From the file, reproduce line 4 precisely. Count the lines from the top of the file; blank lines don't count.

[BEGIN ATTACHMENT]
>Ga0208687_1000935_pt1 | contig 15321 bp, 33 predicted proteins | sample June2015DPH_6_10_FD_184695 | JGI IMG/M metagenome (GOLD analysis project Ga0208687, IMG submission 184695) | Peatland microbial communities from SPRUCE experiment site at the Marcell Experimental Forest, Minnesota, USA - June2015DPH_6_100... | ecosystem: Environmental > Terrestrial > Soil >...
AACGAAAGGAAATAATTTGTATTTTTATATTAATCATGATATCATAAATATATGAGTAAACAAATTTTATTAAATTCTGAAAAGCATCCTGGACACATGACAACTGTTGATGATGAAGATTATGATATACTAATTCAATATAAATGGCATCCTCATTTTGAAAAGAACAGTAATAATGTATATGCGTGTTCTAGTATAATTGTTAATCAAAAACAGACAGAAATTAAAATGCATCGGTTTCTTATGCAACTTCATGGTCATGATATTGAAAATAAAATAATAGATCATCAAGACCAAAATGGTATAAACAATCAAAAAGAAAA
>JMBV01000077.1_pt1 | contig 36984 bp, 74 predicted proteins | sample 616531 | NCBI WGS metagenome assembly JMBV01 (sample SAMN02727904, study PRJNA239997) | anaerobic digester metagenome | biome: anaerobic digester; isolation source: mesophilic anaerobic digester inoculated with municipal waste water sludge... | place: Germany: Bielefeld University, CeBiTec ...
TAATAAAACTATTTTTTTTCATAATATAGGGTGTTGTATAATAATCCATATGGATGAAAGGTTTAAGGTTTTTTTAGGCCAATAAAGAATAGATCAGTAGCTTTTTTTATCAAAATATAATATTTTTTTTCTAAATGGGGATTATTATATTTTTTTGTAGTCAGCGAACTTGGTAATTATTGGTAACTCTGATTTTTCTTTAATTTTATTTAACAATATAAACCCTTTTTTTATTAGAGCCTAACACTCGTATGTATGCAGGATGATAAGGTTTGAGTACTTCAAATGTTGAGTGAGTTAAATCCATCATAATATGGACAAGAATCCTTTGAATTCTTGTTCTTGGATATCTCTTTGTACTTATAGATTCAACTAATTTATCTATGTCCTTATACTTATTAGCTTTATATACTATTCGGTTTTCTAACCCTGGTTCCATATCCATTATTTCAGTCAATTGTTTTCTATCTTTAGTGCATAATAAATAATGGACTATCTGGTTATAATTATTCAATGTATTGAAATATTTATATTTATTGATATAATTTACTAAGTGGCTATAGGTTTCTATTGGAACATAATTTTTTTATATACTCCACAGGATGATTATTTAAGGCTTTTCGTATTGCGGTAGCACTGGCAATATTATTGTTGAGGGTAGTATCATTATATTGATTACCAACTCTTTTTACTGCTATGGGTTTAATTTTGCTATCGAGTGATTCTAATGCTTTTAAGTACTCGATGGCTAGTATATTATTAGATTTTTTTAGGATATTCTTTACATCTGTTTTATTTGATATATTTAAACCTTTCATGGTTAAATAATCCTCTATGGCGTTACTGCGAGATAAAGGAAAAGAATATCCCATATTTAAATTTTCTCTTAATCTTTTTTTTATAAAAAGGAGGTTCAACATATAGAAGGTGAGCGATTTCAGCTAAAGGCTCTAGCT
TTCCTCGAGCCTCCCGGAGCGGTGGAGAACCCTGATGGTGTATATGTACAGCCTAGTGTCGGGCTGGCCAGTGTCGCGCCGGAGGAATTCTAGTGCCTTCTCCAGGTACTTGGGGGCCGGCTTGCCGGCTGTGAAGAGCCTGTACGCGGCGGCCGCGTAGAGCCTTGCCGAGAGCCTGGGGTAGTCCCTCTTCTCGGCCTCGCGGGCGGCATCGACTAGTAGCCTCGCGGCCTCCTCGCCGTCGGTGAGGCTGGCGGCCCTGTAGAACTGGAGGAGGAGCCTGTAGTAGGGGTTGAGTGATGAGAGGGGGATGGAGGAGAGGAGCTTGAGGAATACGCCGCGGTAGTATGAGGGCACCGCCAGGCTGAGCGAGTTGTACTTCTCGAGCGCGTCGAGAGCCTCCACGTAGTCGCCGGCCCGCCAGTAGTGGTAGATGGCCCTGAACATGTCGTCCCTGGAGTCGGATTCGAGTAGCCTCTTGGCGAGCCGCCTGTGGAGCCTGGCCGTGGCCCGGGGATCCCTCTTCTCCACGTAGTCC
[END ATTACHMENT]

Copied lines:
TAATAAAACTATTTTTTTTCATAATATAGGGTGTTGTATAATAATCCATATGGATGAAAGGTTTAAGGTTTTTTTAGGCCAATAAAGAATAGATCAGTAGCTTTTTTTATCAAAATATAATATTTTTTTTCTAAATGGGGATTATTATATTTTTTTGTAGTCAGCGAACTTGGTAATTATTGGTAACTCTGATTTTTCTTTAATTTTATTTAACAATATAAACCCTTTTTTTATTAGAGCCTAACACTCGTATGTATGCAGGATGATAAGGTTTGAGTACTTCAAATGTTGAGTGAGTTAAATCCATCATAATATGGACAAGAATCCTTTGAATTCTTGTTCTTGGATATCTCTTTGTACTTATAGATTCAACTAATTTATCTATGTCCTTATACTTATTAGCTTTATATACTATTCGGTTTTCTAACCCTGGTTCCATATCCATTATTTCAGTCAATTGTTTTCTATCTTTAGTGCATAATAAATAATGGACTATCTGGTTATAATTATTCAATGTATTGAAATATTTATATTTATTGATATAATTTACTAAGTGGCTATAGGTTTCTATTGGAACATAATTTTTTTATATACTCCACAGGATGATTATTTAAGGCTTTTCGTATTGCGGTAGCACTGGCAATATTATTGTTGAGGGTAGTATCATTATATTGATTACCAACTCTTTTTACTGCTATGGGTTTAATTTTGCTATCGAGTGATTCTAATGCTTTTAAGTACTCGATGGCTAGTATATTATTAGATTTTTTTAGGATATTCTTTACATCTGTTTTATTTGATATATTTAAACCTTTCATGGTTAAATAATCCTCTATGGCGTTACTGCGAGATAAAGGAAAAGAATATCCCATATTTAAATTTTCTCTTAATCTTTTTTTTATAAAAAGGAGGTTCAACATATAGAAGGTGAGCGATTTCAGCTAAAGGCTCTAGCT